Category Archives: Smart wristbands

Back on our wrists again – the Apple Watch 3

This review has been a long time coming – partly because we wanted to be really sure that the third-generation Apple Watch is able to live up to its promise. This made

Can wearables really work in the workplace?

Although consumer devices like Fitbit and smartwatches have grabbed a lot of the attention, they do not tell the whole story when it comes to the development of wearable technology over the

Our search for the perfect tracker continues (as Withings Steel HR fails)

It’s starting to look like an impossible quest: The search for the perfect fitness tracker. After a strong performance over the last weeks, our Withings Steel HR has failed in a spectacular

What’s going on at Jawbone?

Almost four years after a Jawbone UP got us hooked on wearable tech, we’ve got a ‘new’ UP3 smart wristband. Our return to Jawbone made us wonder what is going on at

Decluttering my wrist (or why I sold my Apple Watch)

We’ve cleared house and gotten rid of non-essential wearables. That meant disposing of everything that doesn’t work – or that we couldn’t find a use for. What’s gone into the recycling First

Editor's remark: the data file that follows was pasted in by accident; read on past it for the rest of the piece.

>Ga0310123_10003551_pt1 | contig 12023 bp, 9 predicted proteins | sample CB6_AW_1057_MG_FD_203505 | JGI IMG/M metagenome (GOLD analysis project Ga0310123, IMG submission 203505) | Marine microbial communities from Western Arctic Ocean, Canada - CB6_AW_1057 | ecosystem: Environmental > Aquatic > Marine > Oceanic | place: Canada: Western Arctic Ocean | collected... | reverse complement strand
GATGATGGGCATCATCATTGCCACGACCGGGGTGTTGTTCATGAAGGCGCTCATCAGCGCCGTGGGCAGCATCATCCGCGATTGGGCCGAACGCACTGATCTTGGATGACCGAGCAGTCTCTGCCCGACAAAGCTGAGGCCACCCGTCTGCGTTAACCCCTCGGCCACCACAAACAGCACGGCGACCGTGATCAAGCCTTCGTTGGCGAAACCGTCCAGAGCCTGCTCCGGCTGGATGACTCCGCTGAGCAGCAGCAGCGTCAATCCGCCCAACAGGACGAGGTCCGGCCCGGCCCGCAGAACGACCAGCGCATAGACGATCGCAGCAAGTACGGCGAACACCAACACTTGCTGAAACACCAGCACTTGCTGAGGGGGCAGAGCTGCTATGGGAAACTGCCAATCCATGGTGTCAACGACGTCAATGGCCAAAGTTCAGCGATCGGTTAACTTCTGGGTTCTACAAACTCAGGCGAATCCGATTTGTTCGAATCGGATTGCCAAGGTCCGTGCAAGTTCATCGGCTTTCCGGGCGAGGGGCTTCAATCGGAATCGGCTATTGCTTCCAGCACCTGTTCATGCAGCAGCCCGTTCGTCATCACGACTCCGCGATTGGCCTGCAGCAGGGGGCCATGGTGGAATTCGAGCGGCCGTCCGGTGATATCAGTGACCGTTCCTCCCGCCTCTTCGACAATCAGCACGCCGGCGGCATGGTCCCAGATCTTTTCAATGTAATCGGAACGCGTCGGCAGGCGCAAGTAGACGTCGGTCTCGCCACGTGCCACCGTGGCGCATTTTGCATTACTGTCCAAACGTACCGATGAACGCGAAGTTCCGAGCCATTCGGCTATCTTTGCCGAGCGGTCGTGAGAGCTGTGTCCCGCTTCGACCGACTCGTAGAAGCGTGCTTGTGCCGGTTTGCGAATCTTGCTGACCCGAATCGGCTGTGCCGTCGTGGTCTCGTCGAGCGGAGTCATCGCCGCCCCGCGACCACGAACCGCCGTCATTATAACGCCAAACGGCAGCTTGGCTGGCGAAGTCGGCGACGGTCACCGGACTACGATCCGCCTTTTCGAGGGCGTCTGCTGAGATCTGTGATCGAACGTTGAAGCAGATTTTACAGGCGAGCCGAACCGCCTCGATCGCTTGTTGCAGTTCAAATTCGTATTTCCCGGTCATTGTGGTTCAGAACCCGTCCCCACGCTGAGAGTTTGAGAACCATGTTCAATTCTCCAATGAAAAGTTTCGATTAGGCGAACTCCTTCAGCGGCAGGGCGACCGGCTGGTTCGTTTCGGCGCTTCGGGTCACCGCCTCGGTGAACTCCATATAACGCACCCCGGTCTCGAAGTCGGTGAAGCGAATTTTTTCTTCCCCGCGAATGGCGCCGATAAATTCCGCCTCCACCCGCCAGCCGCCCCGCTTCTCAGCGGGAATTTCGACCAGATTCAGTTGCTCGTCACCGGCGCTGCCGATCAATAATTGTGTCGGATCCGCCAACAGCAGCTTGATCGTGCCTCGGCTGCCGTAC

WebSummit panel to highlight wearable’s next top model

WebSummit is shaping up to be THE technology event of the year, and we’ll be there to cover it. Join WTW editor-in-chief Simon Jones as he moderates the “Wearable’s next top model”

World’s first Pokémon Go Wearable

It was inevitable that a Pokémon GO wearable would surface sooner or later. The new Pokémon Go Plus is a $35 wrist-worn device backed by semiconductor manufacturer Dialog, which says “the SmartBond DA14580

Wearables meets IoT at Smart IoT London

This coming week, wearables meet IoT at the biggest dedicated show of its kind so far – Smart IoT in London. WearableTechWatch will be there, with editor-in-chief Simon Jones on the panel of

The PitPat of tiny footsteps – a dedicated fitness tracker for your pooch

A couple of years ago, my expectations were shattered after putting a Fitbit on our family dog. I’d expected a good 20,000 steps per day – but what the readouts showed was

Fitbit’s lowest-ever stock price: Cause for alarm?

On paper, it would be one of the greatest wearables success stories – clearly recognized as the market leader in terms of sales (and to an extent, for its products too), two